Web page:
Trinity Mirror had a decline in revenue and profit in 2015, and it was hoped that the new title would reverse that. Its first edition was distributed as two million free copies. Sales figures were to be kept secret, until April's figures would be published by the Audit Bureau of Circulations.
Fox aimed to have a regular circulation of 200,000. A further Guardian report on 20 March suggested the paper may only have been selling 90,000 copies per day. Later reports stated that its circulation was between 30,000 and 40,000.
On 4 May 2016, within ten weeks of its launch, it was announced that the final edition of The New Day would be published on 6 May. A Trinity Mirror spokeswoman would not comment on claims that it was running at an annual loss of £1 million.
Roy Greenslade explained in The Guardian how The New Day had failed. He pinpointed the error of marketing a newspaper to people who dislike newspapers, and the short interval between the announcement and launch, which left insufficient time to advertise the product. On a practical basis, it was published early in the evening because it shared presses with the Daily Mirror, thus it missed out on late-night breaking news such as Leicester City F.C.'s shock win of the Premier League. Greenslade attributed all of the blame to Fox for green-lighting the idea.
- Sweney, Mark (4 May 2016). "The New Day newspaper to shut just two months after launch". the Guardian. Retrieved 4 May 2016.
- Roy Greenslade (22 February 2016). "It's The New Day – first look at Trinity Mirror's new newspaper". The Guardian. Retrieved 22 February 2016.
- "New national newspaper New Day hits the streets". BBC News. 29 February 2016. Retrieved 29 February 2016.
- Mark Sweney (17 February 2016). "Daily Mirror publisher to launch 20p newspaper New Day". The Guardian. Retrieved 22 February 2016.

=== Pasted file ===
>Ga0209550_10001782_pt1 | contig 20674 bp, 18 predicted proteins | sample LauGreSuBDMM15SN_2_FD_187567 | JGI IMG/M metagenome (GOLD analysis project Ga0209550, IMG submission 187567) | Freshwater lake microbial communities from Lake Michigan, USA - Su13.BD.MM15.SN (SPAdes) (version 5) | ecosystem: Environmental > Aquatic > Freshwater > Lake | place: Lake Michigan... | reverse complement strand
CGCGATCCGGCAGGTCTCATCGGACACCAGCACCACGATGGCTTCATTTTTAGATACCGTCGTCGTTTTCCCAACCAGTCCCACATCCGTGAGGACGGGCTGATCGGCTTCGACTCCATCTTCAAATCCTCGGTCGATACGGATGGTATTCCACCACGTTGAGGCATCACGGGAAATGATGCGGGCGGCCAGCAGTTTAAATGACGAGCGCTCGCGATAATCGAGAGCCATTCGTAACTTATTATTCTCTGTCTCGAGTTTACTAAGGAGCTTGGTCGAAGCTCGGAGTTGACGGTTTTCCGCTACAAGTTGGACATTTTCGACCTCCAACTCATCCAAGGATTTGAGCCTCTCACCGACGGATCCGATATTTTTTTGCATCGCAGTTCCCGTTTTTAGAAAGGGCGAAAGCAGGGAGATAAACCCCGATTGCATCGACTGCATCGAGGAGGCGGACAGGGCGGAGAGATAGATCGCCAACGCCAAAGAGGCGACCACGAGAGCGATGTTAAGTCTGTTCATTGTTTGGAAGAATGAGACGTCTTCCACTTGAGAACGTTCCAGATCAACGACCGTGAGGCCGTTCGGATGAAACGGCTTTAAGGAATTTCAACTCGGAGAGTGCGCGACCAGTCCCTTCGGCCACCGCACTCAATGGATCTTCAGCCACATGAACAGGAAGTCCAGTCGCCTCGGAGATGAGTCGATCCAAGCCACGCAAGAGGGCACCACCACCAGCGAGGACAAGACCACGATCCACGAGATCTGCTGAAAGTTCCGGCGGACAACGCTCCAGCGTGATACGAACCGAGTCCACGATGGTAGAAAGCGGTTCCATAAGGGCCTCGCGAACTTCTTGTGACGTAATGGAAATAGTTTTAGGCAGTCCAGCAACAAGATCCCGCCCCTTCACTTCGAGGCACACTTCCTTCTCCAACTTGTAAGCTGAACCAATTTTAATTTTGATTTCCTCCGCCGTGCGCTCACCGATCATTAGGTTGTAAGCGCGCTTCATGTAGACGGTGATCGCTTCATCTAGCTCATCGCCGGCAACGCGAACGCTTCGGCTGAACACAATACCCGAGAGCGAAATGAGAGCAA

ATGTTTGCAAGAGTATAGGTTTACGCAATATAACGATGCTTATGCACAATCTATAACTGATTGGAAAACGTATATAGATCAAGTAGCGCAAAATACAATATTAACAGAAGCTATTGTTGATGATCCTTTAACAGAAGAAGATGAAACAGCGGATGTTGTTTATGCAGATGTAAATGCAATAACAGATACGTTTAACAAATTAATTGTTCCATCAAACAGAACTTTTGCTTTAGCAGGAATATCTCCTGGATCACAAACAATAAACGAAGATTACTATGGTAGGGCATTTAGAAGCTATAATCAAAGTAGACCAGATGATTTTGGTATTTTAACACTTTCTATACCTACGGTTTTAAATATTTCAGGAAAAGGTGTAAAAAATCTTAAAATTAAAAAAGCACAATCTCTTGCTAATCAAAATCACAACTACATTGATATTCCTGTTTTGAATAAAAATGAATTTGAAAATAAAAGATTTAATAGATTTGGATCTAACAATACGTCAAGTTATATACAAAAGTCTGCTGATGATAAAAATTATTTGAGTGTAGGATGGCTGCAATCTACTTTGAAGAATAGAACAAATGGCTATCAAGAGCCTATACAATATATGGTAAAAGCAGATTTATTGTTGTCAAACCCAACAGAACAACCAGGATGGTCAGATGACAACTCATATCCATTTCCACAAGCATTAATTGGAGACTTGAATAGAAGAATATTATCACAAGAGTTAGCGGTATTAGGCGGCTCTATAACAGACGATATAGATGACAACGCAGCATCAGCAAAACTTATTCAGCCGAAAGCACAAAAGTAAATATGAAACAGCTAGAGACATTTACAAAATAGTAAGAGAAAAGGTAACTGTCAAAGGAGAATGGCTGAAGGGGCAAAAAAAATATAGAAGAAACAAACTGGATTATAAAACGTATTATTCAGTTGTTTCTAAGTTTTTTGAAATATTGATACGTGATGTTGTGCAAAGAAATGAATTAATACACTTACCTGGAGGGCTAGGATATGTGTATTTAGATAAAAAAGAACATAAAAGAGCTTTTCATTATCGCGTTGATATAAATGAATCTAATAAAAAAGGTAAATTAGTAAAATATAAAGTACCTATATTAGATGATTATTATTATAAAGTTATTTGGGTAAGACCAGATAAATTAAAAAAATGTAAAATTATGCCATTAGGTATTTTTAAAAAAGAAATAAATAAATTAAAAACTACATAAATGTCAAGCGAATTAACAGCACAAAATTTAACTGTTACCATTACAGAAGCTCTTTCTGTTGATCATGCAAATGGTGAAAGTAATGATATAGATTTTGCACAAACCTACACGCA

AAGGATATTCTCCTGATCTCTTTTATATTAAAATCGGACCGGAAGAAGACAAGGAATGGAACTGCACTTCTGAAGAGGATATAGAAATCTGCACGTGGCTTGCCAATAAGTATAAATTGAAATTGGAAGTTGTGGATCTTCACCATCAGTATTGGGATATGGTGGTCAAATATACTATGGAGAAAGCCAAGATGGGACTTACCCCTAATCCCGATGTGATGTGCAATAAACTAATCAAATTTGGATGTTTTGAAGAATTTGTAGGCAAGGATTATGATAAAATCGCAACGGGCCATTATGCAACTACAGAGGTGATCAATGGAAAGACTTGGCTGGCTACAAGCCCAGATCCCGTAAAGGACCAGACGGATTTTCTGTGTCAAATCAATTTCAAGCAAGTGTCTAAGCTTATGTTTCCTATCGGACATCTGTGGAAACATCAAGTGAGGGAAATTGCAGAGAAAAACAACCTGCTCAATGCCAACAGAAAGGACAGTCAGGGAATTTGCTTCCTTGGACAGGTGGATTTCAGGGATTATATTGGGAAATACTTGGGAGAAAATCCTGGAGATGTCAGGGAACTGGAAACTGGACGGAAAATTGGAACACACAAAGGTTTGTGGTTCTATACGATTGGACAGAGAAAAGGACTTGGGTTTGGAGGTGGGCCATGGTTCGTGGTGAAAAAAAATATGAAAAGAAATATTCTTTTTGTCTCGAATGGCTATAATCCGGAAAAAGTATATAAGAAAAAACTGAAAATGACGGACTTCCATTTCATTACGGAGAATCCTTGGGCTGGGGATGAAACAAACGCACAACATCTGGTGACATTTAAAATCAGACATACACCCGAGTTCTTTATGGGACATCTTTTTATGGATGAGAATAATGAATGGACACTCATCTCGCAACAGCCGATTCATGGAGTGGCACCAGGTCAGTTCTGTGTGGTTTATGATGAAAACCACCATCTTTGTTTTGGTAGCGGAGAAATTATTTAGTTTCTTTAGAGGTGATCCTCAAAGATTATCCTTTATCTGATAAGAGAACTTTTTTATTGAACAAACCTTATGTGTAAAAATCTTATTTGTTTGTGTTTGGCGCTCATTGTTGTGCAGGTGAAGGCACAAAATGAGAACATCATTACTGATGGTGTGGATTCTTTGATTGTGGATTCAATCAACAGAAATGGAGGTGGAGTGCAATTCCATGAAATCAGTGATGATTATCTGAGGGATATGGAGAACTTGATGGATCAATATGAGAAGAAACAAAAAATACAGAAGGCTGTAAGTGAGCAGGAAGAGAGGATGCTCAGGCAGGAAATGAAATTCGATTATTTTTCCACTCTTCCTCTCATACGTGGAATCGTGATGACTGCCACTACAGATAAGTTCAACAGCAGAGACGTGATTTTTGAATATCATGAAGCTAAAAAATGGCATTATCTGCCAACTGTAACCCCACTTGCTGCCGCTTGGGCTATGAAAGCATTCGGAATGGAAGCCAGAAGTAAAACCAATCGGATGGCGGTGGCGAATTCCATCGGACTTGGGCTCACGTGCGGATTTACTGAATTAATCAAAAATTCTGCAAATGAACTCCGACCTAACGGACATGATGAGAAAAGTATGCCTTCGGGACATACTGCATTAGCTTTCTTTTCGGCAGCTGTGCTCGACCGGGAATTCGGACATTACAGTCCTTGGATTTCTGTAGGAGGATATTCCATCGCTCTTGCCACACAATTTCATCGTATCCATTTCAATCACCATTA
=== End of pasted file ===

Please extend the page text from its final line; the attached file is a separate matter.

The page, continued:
- "New Day newspaper launches in UK". CNN. 29 February 2016. Retrieved 6 March 2016.
The newspaper was presented in a way that should appeal to female readers between the ages of 35 to 55
- Greenslade, Roy (5 May 2016). "Why The New Day didn't work... and had no hope of working". The Guardian. Retrieved 5 May 2016.
- Mark Sweney (29 February 2016). "New Day editor Alison Phillips: 'We threw out all previous thinking'". The Guardian. Retrieved 29 February 2016.
- Sweney, Mark (29 February 2016). "Trinity Mirror: low costs mean New Day could be profitable this year". The Guardian. Retrieved 5 May 2016.
- "The New Day keeps price at 25p as sales remain well short of 200,000 target". Press Gazzette. 9 March 2016. Retrieved 10 March 2016.
- "Comments by 'the New Day' to their own post of 19 March". Facebook. 20 March 2016. Retrieved 20 April 2016.
- Greenslade, Roy (20 March 2016). "The New Day got off to a terrible start, and Trinity Mirror’s bosses are to blame". The Guardian. Retrieved 22 March 2016.
- "The New Day Paper 'To Close' After Nine Weeks". Sky News. 4 May 2016. Retrieved 4 May 2016.
- Dakers, Marion (4 May 2016). "Trinity Mirror to close the New Day just 10 weeks after launching the paper". The Telegraph. Retrieved 4 May 2016.